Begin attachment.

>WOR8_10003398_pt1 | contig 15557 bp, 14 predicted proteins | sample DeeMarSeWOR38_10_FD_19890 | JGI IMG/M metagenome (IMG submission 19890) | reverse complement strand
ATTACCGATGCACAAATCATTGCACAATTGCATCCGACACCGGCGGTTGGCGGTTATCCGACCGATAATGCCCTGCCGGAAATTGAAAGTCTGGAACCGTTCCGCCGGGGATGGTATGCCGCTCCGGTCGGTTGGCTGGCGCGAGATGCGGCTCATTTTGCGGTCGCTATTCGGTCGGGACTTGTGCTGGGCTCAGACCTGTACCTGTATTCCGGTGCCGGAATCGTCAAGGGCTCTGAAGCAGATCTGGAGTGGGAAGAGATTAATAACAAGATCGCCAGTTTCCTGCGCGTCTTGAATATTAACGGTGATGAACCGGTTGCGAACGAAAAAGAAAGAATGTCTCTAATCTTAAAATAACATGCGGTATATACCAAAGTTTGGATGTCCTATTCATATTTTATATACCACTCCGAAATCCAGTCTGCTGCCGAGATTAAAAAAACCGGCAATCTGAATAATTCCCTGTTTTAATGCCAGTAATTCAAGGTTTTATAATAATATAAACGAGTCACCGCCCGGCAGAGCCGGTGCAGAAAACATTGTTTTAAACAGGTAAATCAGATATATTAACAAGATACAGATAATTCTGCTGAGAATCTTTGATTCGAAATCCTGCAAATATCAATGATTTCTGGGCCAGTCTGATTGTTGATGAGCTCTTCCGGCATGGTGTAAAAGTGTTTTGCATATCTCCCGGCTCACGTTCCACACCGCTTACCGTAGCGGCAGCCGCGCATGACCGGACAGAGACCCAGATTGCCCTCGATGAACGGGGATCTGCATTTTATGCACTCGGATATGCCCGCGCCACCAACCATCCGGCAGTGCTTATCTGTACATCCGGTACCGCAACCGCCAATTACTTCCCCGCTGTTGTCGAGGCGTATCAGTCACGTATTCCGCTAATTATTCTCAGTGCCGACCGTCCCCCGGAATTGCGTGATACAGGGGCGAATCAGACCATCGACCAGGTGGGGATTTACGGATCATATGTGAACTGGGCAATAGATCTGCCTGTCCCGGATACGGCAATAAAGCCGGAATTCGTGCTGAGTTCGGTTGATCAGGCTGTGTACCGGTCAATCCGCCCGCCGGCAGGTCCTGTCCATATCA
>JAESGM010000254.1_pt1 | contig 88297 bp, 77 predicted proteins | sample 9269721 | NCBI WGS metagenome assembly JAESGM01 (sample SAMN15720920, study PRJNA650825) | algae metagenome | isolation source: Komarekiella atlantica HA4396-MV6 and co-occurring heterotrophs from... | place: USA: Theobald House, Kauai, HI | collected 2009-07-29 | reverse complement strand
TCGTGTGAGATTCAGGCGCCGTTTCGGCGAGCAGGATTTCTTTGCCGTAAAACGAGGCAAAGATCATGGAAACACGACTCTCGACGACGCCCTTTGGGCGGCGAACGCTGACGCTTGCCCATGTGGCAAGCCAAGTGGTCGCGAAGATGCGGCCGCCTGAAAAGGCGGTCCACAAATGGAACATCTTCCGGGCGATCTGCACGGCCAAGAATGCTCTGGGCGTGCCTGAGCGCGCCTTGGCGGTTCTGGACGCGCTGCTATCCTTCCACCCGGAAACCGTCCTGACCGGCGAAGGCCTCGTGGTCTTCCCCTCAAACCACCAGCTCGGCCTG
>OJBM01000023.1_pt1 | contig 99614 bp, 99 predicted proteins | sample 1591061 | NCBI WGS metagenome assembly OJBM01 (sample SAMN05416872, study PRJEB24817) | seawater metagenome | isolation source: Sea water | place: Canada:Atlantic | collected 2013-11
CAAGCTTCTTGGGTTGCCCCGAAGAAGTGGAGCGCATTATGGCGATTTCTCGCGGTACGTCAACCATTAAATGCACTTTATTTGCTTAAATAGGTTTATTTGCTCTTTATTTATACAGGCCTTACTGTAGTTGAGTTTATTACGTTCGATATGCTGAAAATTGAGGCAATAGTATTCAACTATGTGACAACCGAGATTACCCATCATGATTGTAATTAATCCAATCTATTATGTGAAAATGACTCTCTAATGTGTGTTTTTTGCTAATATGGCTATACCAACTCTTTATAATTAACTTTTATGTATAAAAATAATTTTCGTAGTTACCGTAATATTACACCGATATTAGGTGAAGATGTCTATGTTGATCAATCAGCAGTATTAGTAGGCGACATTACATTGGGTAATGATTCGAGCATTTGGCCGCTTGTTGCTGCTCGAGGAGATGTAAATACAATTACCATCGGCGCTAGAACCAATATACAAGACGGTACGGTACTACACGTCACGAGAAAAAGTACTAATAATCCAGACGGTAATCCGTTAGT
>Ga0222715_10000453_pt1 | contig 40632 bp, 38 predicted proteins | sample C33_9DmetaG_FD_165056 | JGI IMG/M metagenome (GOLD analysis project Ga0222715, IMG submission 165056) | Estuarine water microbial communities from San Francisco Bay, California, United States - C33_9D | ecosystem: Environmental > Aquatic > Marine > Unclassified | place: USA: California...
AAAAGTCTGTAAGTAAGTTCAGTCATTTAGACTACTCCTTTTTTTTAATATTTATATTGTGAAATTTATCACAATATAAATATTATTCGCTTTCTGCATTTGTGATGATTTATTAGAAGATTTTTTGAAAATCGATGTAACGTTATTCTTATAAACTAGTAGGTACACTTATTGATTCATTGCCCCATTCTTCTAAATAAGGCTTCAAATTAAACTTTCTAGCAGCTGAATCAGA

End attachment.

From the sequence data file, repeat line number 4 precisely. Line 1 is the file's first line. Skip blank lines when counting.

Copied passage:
TCGTGTGAGATTCAGGCGCCGTTTCGGCGAGCAGGATTTCTTTGCCGTAAAACGAGGCAAAGATCATGGAAACACGACTCTCGACGACGCCCTTTGGGCGGCGAACGCTGACGCTTGCCCATGTGGCAAGCCAAGTGGTCGCGAAGATGCGGCCGCCTGAAAAGGCGGTCCACAAATGGAACATCTTCCGGGCGATCTGCACGGCCAAGAATGCTCTGGGCGTGCCTGAGCGCGCCTTGGCGGTTCTGGACGCGCTGCTATCCTTCCACCCGGAAACCGTCCTGACCGGCGAAGGCCTCGTGGTCTTCCCCTCAAACCACCAGCTCGGCCTG